20 July 2018 Go back to News
Urgent appeal to customers in Waterford to continue conserving water during unprecedented dry spell
Water supplies across the county under pressure due to drought conditions
Irish Water and Waterford City and County Council would like to thank the people of Waterford for their continuing efforts to conserve water as we work together to maintain supplies during this unprecedented dry spell.
Supplies must be maintained to avoid further restrictions
Combined with work being carried out by our leak repair crews to find and fix leaks throughout the network, this has led to a significant reduction in demand in a number of critical water supply schemes across the county. However, with the drought set to continue for the foreseeable future, it is important that everyone continues to be responsible in their use of water so that supplies can be maintained and to avoid restrictions.
Night time restrictions have been imposed earlier this month
In Loskeran where night time restrictions had been imposed earlier this month, it has been possible to provisionally lift those restrictions as a result of the savings that have been achieved. Demand peaked at over 50,000 litres of water per day in early July. This was considerably more than the plant was capable of producing and as a result it was necessary to use tankers to fill up the reservoirs.
The scheme was prioritised by us for both private side leakage reduction and also leak detection and repair work on the public network. These measures, along with the water conservation efforts by people in the area, has seen demand fall significantly to 30,000 litres per day. This has allowed tankering to cease and also night-time restrictions to allow the reservoir to fill overnight have not been necessary over the past number of nights.
Water supplies have fallen in parts of Waterford
Demand at the Adamstown plant, which supplies much of Waterford City, has also fallen, from just under 29 million litres per day to approximate 27 million litres per day. Similarly in Dungarvan, responsible use combined with public and private site leak reduction has resulted in demand falling by approximately 15% when compared with the start of the month.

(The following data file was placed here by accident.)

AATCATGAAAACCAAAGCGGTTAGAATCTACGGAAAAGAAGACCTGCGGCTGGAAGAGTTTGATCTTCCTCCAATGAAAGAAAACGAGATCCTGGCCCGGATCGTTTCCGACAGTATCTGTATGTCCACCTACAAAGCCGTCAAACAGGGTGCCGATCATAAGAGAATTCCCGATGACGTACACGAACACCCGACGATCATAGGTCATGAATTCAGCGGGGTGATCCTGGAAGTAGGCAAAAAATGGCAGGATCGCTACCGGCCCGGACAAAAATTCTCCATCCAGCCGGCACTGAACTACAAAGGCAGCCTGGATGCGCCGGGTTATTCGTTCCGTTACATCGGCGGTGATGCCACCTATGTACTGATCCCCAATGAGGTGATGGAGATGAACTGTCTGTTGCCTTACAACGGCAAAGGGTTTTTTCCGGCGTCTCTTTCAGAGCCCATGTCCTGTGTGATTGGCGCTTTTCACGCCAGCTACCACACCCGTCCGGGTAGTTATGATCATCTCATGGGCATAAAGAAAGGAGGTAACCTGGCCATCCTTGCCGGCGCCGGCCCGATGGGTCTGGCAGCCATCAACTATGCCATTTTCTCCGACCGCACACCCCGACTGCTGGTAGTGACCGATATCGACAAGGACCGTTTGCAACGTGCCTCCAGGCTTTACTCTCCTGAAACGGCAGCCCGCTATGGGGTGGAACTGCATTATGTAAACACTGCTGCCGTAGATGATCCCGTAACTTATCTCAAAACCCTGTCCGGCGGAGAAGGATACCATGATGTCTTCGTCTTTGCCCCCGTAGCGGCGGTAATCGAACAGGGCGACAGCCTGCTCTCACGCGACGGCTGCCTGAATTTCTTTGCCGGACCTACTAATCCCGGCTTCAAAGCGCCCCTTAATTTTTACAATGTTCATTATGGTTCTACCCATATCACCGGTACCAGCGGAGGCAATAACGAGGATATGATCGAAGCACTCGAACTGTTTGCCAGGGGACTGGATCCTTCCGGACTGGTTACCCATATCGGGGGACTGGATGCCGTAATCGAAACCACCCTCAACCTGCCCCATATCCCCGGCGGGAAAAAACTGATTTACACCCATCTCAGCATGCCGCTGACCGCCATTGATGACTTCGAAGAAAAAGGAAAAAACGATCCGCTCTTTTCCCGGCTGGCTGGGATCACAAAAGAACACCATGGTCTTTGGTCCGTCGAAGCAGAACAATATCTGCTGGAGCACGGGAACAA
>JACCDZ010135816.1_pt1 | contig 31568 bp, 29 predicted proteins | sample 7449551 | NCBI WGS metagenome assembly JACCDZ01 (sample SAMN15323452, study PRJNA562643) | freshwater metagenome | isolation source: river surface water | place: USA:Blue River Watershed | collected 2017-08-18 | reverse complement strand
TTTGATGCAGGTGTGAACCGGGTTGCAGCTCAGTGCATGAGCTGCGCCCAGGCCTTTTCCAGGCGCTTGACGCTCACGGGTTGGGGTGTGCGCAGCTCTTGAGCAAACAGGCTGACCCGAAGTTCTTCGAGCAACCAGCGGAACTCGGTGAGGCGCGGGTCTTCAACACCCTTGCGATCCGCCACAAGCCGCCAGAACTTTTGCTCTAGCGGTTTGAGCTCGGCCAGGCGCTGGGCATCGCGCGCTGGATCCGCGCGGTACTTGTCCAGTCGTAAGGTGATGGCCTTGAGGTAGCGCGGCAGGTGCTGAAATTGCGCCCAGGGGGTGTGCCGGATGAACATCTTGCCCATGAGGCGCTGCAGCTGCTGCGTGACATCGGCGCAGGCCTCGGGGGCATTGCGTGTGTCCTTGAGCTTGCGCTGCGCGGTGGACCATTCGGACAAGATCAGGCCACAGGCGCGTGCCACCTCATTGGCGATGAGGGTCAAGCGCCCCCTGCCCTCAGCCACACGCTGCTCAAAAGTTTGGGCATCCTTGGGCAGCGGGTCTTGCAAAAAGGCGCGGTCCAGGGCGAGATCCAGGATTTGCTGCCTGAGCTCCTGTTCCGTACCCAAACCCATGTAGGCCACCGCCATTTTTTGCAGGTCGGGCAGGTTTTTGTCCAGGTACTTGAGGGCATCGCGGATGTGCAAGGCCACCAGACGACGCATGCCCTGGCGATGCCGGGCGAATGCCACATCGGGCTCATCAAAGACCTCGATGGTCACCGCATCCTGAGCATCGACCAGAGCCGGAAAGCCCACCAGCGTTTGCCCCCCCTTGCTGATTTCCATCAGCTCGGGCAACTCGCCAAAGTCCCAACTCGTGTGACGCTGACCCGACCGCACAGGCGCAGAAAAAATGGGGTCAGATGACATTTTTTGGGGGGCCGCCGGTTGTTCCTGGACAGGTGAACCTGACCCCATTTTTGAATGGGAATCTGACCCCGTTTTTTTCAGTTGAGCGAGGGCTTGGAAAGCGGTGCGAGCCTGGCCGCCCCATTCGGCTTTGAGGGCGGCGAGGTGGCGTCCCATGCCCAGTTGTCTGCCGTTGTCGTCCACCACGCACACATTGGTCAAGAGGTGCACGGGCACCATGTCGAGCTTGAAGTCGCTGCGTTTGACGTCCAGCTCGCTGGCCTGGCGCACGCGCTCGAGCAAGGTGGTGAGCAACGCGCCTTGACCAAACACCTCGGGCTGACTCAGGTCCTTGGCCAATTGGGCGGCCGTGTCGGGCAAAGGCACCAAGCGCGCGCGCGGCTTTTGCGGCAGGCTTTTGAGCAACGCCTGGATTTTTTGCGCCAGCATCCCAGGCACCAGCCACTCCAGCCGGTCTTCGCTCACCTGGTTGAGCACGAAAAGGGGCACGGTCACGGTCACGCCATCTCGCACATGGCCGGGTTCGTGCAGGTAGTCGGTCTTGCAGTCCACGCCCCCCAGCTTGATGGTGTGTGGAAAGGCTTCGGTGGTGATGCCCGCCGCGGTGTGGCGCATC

Public must continue to conserve water
It is important to note however that these and many other supplies in the county remain on a knife-edge and it is vital that people continue to do all they can to conserve water to avoid further restrictions.
Brian O’Leary, Irish Water’s Operations Lead for Waterford, urged people throughout the county to continue to act responsibly in the use of water. “We would like to thank the people of Waterford for their continuing efforts to conserve water during this unprecedented dry spell. This reduction in demand combined with our ongoing efforts to find and fix leaks throughout the network has allowed us to ease restrictions in some areas and better manage at-risk supplies around the county.
“However, it is important that we do not become complacent and continue to everything we can to keep demand down. As a result of the unprecedented dry spell, it will take sustained rainfall over many weeks and even months to replenish raw water levels in rivers, lakes and groundwater sources and treated drinking water levels in our storage reservoirs. In the meantime we all have a role to play in conserving water. Simple steps like taking a short shower instead of a bath, turning off taps and fixing leaks in outside taps or farm troughs all help to make a difference"
Report a leak
Please can continue to play your part to reduce demand by conserving water at home and in your business, and reporting any leaks you see in the public network via our online Report a Leak form or by calling 1850 278 278.
For more water conservation tips please visit our Conservation section.